History of Milan Packard, Utah
Taken from the Utah History Encyclopedia (Links Added)

Milan tells of an incident that happened when he was with others who had volunteered to take wagon trains out to rescue some emigrant handcart companies who were stranded about six hundred miles east of Salt Lake City. This was in late October, 1856. At this time in history many of the converts to the LDS Church from back east, and especially Europe, were too poor to acquire a wagon and teams. Consequently many of these saints crossed the plains from the Missouri River to Salt Lake City with handcarts in large companies.

These particular emigrants were stranded on the Platte River in central Wyoming. The weather was extremely cold and the snow deep. The Willie handcart company had almost exhausted their supply of provisions and were reduced to small rations. They were waiting for relief from Utah, and previous to the arrival of this rescue party had suffered untold hardships. Many died from hunger and cold. The rescuing party also suffered from the extreme cold. They were obliged to keep their animals from freezing by lighting fires at night in the encirclement of their wagons. Milan told how some of this rescue party did suffer from frozen hands or feet before they met the emigrants, and then the wagon train escorted them into Salt Lake City.

In 1866 he built one of the largest and best homes in Springville on First South and First West for his family, and in which they lived for many years.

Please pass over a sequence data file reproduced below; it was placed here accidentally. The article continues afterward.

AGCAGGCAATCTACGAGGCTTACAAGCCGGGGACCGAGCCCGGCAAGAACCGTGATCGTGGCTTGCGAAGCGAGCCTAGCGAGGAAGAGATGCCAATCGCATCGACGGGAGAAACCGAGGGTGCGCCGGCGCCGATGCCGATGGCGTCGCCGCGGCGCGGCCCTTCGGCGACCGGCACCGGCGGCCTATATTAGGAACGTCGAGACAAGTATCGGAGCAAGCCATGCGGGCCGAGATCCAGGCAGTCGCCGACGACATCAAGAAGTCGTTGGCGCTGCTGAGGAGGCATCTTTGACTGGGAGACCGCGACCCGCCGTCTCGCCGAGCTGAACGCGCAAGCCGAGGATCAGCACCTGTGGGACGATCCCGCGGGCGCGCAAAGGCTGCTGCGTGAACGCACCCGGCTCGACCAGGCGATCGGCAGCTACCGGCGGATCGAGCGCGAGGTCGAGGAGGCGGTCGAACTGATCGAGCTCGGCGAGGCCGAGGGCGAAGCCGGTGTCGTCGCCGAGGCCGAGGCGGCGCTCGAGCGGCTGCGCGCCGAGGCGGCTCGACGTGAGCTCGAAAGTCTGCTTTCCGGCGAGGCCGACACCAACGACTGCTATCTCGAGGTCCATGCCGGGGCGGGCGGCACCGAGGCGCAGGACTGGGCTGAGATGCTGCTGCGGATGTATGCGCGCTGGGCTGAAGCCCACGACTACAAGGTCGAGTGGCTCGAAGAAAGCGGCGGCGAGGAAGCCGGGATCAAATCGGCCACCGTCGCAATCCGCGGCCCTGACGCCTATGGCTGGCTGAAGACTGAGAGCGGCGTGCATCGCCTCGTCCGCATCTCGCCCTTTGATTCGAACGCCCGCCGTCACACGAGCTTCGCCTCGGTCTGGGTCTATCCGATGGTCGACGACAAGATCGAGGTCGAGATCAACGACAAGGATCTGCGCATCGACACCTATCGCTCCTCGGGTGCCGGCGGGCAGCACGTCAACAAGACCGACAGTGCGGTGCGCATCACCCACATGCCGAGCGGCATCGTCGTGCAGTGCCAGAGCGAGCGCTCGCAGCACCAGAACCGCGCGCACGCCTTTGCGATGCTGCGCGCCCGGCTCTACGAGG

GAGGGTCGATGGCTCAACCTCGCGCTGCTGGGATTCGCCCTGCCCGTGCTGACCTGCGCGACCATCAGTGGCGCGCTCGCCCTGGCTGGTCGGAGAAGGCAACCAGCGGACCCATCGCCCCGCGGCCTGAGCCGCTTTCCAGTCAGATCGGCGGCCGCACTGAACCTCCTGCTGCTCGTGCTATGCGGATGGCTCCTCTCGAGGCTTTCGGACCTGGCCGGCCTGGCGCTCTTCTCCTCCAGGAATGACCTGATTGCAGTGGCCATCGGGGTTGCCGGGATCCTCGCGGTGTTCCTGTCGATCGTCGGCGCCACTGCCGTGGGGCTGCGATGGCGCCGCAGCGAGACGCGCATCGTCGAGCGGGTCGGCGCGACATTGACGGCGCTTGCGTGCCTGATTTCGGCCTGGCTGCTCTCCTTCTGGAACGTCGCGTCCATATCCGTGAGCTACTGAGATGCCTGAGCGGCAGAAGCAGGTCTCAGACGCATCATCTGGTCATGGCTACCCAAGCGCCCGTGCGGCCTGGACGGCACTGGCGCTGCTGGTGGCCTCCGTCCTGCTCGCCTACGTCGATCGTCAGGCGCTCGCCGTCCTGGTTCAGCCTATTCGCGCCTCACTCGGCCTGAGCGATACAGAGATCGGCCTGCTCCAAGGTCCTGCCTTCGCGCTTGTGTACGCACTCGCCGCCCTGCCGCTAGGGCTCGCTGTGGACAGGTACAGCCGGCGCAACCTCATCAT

In 1868 he began doing construction work for the various railroads. He worked for the Central Pacific, Southern Pacific, and Union Pacific lines. He assisted in the work at Promontory Point, Utah, which completed our first trans-continental railroad, and he was present at the driving of the last spike.

In 1873, he saw the value that a steam saw mill would be to our community. So associated with L. S. Wood and William Bringhurst, he established the first steam saw mill in Hobble Creek Canyon. This became a very profitable enterprise because of the opening of mining in the Eureka District. He used his freighting outfits to haul lumber from this mill to the miners of Tintic and Eureka where he established a lumber industry during the early seventies.

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